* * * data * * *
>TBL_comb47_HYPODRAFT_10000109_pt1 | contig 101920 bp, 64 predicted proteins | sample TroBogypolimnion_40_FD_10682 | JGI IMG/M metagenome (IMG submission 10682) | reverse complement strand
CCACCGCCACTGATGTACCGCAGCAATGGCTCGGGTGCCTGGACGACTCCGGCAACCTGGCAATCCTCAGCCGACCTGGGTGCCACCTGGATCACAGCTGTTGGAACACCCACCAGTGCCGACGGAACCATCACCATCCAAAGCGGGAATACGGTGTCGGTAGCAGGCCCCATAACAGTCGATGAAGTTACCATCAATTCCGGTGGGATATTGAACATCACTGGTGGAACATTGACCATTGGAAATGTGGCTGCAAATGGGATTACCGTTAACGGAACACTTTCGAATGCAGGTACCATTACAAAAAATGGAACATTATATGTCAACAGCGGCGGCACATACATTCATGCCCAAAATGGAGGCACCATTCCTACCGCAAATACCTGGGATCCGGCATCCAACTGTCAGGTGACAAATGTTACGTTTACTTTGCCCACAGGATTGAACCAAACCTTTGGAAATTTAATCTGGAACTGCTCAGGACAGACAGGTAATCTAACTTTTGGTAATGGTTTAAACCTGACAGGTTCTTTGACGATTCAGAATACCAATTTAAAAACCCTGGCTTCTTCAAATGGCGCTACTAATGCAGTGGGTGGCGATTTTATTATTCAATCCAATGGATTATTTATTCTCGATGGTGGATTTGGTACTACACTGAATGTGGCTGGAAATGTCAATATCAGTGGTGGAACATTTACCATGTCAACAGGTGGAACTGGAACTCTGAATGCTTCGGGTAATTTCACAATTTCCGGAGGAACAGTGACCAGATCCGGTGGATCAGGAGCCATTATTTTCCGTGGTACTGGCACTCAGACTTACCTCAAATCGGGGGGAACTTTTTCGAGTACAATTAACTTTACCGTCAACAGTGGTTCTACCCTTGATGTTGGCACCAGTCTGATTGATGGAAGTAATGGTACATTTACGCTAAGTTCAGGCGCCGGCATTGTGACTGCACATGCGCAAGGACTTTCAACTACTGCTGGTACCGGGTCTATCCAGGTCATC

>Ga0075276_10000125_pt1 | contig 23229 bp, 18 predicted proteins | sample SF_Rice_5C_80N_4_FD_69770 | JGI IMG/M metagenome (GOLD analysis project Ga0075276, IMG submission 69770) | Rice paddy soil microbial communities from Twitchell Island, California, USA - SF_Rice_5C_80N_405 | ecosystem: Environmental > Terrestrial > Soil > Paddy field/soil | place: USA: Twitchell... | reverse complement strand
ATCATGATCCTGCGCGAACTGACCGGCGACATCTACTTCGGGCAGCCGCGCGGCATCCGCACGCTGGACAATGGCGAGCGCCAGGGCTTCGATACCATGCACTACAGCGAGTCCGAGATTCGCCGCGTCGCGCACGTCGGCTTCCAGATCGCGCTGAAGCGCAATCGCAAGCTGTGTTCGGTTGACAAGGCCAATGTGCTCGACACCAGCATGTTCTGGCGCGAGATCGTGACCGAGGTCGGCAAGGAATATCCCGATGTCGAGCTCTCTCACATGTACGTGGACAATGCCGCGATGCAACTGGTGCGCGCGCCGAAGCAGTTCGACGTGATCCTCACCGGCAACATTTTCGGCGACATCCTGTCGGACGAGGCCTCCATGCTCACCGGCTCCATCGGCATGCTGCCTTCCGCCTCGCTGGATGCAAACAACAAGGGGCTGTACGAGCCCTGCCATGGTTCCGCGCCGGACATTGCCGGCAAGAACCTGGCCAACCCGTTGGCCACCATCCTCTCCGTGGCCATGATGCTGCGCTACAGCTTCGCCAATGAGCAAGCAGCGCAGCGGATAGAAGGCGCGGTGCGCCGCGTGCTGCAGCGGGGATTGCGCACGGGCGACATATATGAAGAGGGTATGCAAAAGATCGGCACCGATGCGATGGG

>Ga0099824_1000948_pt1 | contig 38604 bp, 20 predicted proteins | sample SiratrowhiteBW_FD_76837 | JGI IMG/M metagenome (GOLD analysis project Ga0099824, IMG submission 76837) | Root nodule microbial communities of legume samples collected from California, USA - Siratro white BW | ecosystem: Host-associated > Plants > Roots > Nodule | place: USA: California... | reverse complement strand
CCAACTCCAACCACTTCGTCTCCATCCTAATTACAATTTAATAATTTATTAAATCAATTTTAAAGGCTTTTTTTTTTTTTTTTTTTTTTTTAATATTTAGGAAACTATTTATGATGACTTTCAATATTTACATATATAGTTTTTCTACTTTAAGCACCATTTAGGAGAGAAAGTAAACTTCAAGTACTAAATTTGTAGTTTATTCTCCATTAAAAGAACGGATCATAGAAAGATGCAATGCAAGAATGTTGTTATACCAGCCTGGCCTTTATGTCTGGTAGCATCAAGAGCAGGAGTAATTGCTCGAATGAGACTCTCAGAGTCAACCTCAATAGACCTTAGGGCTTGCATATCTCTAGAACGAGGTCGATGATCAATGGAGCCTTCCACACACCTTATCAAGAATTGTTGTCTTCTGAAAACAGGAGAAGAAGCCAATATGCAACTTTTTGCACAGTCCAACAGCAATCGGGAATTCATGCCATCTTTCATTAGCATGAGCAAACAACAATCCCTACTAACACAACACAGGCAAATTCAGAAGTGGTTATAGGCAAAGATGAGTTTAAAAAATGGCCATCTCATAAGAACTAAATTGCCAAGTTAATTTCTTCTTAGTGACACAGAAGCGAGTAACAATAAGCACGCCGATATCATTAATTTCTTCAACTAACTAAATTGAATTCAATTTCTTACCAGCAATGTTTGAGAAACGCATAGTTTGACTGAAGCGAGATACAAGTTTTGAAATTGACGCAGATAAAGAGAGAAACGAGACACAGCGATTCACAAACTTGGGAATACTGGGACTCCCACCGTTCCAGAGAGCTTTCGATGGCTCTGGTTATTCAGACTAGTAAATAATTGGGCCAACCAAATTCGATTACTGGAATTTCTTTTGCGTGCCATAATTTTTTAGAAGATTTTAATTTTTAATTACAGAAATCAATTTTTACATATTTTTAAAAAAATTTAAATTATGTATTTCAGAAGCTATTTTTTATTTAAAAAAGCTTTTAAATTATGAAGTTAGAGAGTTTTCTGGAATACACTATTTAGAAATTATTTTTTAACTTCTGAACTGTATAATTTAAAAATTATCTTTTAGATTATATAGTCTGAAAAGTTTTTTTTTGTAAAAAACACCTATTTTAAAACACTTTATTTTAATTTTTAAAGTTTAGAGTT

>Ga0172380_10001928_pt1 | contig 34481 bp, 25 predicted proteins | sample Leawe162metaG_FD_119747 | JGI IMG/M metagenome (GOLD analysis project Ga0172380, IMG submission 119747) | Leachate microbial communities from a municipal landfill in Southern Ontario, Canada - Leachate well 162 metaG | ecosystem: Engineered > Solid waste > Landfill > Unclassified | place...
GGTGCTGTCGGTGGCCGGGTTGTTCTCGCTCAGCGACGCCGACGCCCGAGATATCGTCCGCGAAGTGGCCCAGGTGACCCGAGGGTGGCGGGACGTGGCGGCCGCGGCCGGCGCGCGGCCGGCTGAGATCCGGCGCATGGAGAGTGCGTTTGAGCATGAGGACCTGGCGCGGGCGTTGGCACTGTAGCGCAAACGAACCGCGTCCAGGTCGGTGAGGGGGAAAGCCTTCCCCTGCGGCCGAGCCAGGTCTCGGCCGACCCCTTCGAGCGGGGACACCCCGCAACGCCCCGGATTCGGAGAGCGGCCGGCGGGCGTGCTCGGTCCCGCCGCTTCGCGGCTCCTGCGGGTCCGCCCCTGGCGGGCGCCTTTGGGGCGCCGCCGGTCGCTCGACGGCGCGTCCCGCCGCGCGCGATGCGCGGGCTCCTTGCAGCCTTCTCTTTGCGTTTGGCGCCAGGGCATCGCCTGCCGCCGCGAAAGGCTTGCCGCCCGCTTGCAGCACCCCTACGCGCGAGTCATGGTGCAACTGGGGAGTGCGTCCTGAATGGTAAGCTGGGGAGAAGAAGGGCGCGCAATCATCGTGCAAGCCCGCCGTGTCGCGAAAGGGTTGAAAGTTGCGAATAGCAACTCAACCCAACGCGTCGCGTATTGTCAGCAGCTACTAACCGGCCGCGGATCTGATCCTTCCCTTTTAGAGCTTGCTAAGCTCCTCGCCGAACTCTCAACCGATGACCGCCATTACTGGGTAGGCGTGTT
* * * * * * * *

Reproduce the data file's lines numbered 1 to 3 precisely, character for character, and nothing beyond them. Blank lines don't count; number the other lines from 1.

>TBL_comb47_HYPODRAFT_10000109_pt1 | contig 101920 bp, 64 predicted proteins | sample TroBogypolimnion_40_FD_10682 | JGI IMG/M metagenome (IMG submission 10682) | reverse complement strand
CCACCGCCACTGATGTACCGCAGCAATGGCTCGGGTGCCTGGACGACTCCGGCAACCTGGCAATCCTCAGCCGACCTGGGTGCCACCTGGATCACAGCTGTTGGAACACCCACCAGTGCCGACGGAACCATCACCATCCAAAGCGGGAATACGGTGTCGGTAGCAGGCCCCATAACAGTCGATGAAGTTACCATCAATTCCGGTGGGATATTGAACATCACTGGTGGAACATTGACCATTGGAAATGTGGCTGCAAATGGGATTACCGTTAACGGAACACTTTCGAATGCAGGTACCATTACAAAAAATGGAACATTATATGTCAACAGCGGCGGCACATACATTCATGCCCAAAATGGAGGCACCATTCCTACCGCAAATACCTGGGATCCGGCATCCAACTGTCAGGTGACAAATGTTACGTTTACTTTGCCCACAGGATTGAACCAAACCTTTGGAAATTTAATCTGGAACTGCTCAGGACAGACAGGTAATCTAACTTTTGGTAATGGTTTAAACCTGACAGGTTCTTTGACGATTCAGAATACCAATTTAAAAACCCTGGCTTCTTCAAATGGCGCTACTAATGCAGTGGGTGGCGATTTTATTATTCAATCCAATGGATTATTTATTCTCGATGGTGGATTTGGTACTACACTGAATGTGGCTGGAAATGTCAATATCAGTGGTGGAACATTTACCATGTCAACAGGTGGAACTGGAACTCTGAATGCTTCGGGTAATTTCACAATTTCCGGAGGAACAGTGACCAGATCCGGTGGATCAGGAGCCATTATTTTCCGTGGTACTGGCACTCAGACTTACCTCAAATCGGGGGGAACTTTTTCGAGTACAATTAACTTTACCGTCAACAGTGGTTCTACCCTTGATGTTGGCACCAGTCTGATTGATGGAAGTAATGGTACATTTACGCTAAGTTCAGGCGCCGGCATTGTGACTGCACATGCGCAAGGACTTTCAACTACTGCTGGTACCGGGTCTATCCAGGTCATC

>Ga0075276_10000125_pt1 | contig 23229 bp, 18 predicted proteins | sample SF_Rice_5C_80N_4_FD_69770 | JGI IMG/M metagenome (GOLD analysis project Ga0075276, IMG submission 69770) | Rice paddy soil microbial communities from Twitchell Island, California, USA - SF_Rice_5C_80N_405 | ecosystem: Environmental > Terrestrial > Soil > Paddy field/soil | place: USA: Twitchell... | reverse complement strand